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Outoor Tubs


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#1 kcmatamata

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Posted 25 April 2017 - 07:16 PM

So Spring is here and thoughts turn to setting up tubs outside for a few fish. My biggest issue is frogs. 

A variety of croaking, hopping and other than eating my fish otherwise pleasing critters. Tubs at ground level or elevated all seem to end up with lots of tadpoles and no fish after a few weeks. Dragon fly larve may also be an issue, but lets beat one beast at a time.

 

I am looking for suggested solutions, I can buy pond netting and cover each one I guess (what net has anyone used with success), but any other things work for anyone?

 

Thanks,

 

Keith



#2 OldFort Exotics

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Posted 26 April 2017 - 12:50 PM

I plan on setting up some tubs out side also but I haven't thought about frogs eating the fish.

 

I think I would build a frame to cover the top of the tub out of wood or PVC pipe and put normal window screen over it. If you got the fiberglass screen it might last you a few years. That should keep out all but the smallest stuff and allow light and air to pass thru. Depending on what the tubs are made from you could put hinges on the tops to make it easier to prop open.


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#3 njk

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Posted 28 April 2017 - 02:25 AM

I've would of never thought about the frogs. Curious to see what other people's solutions are.

Nate.
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#4 LDick

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Posted 02 May 2017 - 01:28 PM

For the past several years, I've set out up to eight 34-gallon pond inserts and several 74 liter "muck buckets".  I put out all my marginal plants on the 3 shelves in each pond and fertilize them.  You want to promote root growth, since these plants are your natural water filters.  Once the water temps are warm enough, I  also set hardy pond lilies into the water (and fertilize heavily to get flowers).  I usually replace the water with fresh water before adding the fish, since heavy fertilization on the plants causes elevated ammonia levels in the water.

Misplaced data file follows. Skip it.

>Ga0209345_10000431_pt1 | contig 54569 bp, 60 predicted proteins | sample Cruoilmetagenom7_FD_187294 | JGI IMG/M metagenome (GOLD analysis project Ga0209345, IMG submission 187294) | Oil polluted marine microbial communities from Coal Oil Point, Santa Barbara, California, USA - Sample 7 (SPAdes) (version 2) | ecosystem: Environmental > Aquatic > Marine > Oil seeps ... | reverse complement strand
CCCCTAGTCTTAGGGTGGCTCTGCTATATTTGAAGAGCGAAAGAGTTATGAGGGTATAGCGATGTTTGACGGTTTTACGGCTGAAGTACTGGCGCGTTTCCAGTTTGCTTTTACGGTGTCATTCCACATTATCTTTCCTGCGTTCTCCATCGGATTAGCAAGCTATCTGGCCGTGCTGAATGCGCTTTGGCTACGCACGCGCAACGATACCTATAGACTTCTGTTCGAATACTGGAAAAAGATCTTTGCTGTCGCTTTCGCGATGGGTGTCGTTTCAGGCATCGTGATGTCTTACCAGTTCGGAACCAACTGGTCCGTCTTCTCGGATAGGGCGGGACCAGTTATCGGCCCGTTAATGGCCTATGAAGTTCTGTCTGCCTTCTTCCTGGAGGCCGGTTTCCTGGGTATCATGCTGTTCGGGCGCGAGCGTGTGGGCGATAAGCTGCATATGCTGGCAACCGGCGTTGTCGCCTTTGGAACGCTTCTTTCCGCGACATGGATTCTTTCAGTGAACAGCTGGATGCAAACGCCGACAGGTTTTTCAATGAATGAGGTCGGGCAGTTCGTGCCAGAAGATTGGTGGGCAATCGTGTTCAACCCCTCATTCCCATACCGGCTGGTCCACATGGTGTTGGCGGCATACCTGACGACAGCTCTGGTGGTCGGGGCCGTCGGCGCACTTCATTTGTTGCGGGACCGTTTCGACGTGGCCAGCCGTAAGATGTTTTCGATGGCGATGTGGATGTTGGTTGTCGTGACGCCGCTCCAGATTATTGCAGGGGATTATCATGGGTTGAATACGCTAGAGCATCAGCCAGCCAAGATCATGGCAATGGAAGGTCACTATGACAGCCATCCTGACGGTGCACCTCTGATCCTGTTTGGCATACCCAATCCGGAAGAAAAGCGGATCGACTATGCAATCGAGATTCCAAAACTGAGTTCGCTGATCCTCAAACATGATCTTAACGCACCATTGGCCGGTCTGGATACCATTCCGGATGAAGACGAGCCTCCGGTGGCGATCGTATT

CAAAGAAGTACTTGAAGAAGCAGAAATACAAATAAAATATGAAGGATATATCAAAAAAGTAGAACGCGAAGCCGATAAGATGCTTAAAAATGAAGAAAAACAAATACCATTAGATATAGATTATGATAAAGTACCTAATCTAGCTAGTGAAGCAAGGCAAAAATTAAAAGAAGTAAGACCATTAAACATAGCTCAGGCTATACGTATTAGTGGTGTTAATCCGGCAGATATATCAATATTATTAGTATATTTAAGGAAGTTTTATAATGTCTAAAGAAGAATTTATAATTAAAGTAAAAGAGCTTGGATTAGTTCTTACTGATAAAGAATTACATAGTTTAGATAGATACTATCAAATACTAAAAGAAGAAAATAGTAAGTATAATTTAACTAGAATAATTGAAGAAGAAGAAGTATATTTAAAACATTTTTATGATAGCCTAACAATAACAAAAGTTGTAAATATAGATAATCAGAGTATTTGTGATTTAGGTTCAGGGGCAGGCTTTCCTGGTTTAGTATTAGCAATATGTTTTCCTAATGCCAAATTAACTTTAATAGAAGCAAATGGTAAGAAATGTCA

Marginals can grow as tall as several feet, and pond liliy flowers can be several inches above the water level.  Pond lilies provide cover and shade, and can help keep "jumpers" in the water. You need both types of plants in a successful outdoor tub or pond. I think it would be difficult to your ponds with a framed-out structure.  Pond netting may work, if you work around your tall marginals.

 

Each year, I find aquatic frogs in a few of my ponds, and spring is also the time for Eastern gray tree frogs. I check my ponds daily and when I find frogs, I net the aquatic frogs out of the ponds and rehome them in a local pond.  The gray tree frogs occasionally do spawn in my tubs, and I net out as many eggs as I can. some, of course, remain hidden. The tadpoles eat algae and I've not found that they predate fry.  The froglets leave the ponds as soon as they are grown, and they are very small.

 

Our Livebearers journal editor, Ted Coletti, has been summer tubbing for about 20 years, and has a Facebook page for summer tubbers.  If you are interested, the name is "Northeast Fish Tub & Water Garden Study Group".  Ted and other members share good information and beautiful photos of their ponds.

 

Best fishes,

Leslie


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#5 kcmatamata

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Posted 02 May 2017 - 05:26 PM

thanks Leslie I will check out the FB page. 



#6 c-cat

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Posted 18 May 2017 - 01:30 AM

Native frogs haven't been a problem in my outdoor tubs, but I'm in a fairly dry area and I don't think they stray too far from the lakes and rivers around here (Denver).  



#7 ciclasoman

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Posted 02 August 2017 - 04:30 PM

I have kept outdoor ponds for several years in central Texas- I have selected fish that can tolerate winter and extreme summer temperatures typical of Texas, most ponds have aquatic plants and just a couple have tree cover. Turbidity is common in full sun which is really not a problem because the fish don't mind it, I keep an air pump to prevent fish kills with changes in temperature or rain fall. Frogs had been a serious problem in the past, leopard frogs are common here, never mind carnivorous dragon fly larvae- my problem with the frogs is that a single spawn can decimate all the fish eggs for a generation. So I have invested in pond netting- I buy a narrow 1 inch (or it may be 3/4) from Dr Foster's web site- it is economical and I secure it to the pond with large paper clips. My ponds have a healthy fish population keeping frogs and dragon flies away.

#8 OldFort Exotics

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Posted 07 August 2017 - 12:16 PM

Very nice info.

 

I didn't get my ponds setup because I had a few non fish related issues come up and took most of my time this summer. I will try again next year.






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